Hmmm. The ludicrous graphic above ran in the New York Times Magazine, November 12, 1967. Keep in mind the word ‘topographically’ is most often used when describing places. When I mentioned this graphic to a friend, he said, “They probably ran it so that admirers would know what size jewelry and furs to buy their favorite Rockettes.” That is literally the best case scenario for a graphic like this.
Some links of interest:
“Disease Rumors Largely Unfounded”: In my column for A24 Films and A Most Violent Year, I look at the New York Native, the newspaper which first reported on a mysterious affliction killing gay men in early 1981. And a rather startling article in New York Magazine which ran the very same day. 
Troubled Wealth: The lost Upper West Side mansion of Dom Eugenie Faria Ganzales de Teixeira, Marquis of Aguila Branca. [Daytonian In Manhattan]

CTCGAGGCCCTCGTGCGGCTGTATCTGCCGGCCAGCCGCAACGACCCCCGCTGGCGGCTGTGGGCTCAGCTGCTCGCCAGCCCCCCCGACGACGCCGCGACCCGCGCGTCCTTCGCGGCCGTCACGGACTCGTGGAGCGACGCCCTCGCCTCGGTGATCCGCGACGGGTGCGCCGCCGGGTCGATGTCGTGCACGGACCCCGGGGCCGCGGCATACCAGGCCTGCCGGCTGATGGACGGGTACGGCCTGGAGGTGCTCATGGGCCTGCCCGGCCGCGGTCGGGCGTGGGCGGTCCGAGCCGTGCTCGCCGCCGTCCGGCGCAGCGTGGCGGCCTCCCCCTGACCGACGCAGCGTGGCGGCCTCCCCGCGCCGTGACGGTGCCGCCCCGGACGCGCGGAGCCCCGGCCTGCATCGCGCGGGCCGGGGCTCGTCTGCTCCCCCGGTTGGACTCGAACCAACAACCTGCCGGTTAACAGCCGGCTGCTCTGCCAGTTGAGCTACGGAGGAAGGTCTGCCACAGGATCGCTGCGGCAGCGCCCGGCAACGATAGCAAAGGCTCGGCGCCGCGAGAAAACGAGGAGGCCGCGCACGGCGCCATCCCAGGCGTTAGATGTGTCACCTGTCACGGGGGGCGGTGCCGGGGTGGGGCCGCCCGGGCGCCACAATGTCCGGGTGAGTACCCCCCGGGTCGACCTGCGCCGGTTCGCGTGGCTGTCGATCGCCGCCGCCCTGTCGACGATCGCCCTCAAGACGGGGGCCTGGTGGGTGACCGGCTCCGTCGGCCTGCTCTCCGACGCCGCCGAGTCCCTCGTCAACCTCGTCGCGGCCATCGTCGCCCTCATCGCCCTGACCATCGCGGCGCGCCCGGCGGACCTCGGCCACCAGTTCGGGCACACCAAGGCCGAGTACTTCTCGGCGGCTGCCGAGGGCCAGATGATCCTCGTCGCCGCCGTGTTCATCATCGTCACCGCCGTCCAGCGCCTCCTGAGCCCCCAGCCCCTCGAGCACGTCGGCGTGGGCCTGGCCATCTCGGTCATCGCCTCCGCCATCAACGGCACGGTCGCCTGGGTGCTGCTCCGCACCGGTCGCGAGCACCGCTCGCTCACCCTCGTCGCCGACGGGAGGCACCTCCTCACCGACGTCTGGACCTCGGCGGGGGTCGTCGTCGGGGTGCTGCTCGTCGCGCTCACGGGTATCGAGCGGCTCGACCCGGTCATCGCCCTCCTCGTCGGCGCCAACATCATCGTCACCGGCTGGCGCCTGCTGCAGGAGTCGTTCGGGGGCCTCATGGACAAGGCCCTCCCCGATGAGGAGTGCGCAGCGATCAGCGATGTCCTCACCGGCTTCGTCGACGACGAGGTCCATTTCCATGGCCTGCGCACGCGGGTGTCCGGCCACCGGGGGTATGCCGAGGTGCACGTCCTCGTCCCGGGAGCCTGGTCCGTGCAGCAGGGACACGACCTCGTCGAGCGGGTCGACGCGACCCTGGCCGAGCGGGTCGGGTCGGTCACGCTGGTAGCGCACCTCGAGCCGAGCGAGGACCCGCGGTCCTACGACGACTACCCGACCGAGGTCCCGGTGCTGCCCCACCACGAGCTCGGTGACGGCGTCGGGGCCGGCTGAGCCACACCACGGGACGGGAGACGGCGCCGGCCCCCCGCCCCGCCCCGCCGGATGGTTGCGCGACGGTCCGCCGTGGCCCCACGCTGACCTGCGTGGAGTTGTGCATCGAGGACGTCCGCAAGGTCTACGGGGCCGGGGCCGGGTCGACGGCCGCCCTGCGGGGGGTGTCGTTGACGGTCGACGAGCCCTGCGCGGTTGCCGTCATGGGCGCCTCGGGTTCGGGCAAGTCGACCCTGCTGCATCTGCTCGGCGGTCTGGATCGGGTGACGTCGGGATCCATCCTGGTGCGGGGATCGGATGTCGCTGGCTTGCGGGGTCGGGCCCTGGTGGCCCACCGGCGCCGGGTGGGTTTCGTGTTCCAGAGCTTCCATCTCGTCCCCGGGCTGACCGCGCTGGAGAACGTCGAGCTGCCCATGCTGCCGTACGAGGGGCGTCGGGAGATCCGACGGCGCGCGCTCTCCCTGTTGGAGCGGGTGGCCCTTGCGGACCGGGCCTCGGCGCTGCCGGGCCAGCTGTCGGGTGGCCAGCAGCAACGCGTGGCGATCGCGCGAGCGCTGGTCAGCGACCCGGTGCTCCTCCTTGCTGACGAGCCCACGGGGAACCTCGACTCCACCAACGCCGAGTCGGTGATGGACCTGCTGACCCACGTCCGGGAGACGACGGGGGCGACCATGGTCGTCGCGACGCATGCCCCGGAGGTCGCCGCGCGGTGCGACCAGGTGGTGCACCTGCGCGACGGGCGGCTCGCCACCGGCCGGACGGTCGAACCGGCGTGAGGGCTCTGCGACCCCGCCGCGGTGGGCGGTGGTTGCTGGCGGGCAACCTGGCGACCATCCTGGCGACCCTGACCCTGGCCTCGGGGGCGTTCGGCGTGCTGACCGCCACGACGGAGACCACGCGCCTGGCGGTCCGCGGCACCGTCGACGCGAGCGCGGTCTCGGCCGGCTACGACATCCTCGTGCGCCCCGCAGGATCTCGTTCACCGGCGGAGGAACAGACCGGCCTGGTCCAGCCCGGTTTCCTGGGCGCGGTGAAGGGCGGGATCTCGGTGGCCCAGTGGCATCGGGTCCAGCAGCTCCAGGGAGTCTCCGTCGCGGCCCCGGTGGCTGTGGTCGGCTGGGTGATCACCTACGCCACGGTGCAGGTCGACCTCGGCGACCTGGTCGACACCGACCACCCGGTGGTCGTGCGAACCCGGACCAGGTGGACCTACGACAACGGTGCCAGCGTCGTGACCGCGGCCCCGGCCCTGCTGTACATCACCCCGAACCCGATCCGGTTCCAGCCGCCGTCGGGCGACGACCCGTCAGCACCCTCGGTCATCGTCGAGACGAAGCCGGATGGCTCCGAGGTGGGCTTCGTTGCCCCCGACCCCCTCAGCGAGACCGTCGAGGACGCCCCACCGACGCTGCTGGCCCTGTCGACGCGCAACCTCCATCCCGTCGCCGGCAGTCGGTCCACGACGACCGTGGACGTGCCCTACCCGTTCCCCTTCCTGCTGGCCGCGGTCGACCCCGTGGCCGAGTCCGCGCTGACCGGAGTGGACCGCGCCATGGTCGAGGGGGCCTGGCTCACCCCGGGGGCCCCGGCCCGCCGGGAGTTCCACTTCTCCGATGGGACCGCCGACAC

The Crossroads: Why has Union Square so important to protest movements throughout the centuries? [Off the Grid]
Stalled: An abandoned construction site on the Williamsburg/Greenpoint border becomes a haven for cats and chaos. [New York Times]
Traces of Opulence: Wandering around Lyndhurst, the mysterious old castle of Jay Gould. [Scouting New York]
Steampunk or Stupid: What’s going on with the advertising campaign behind an unusual condominium in lower Manhattan? [Gordon’s Urban Morphology]
Frozen: Did you know there was a Petrified Sea Garden in upstate New York? [Atlas Obscura]
That Bites: A classic Greenwich Village bar has become a place to buy boutique hot dogs. [Jeremiah’s Vanishing New York]
PLUS: Fifty years ago this week, the Rockettes were profiled in a cover story in Life Magazine. The lead image in the prior post is from that photo spread. How about some more of their rehearsals? Photos are by Arthur Rickerby You can read the article online here.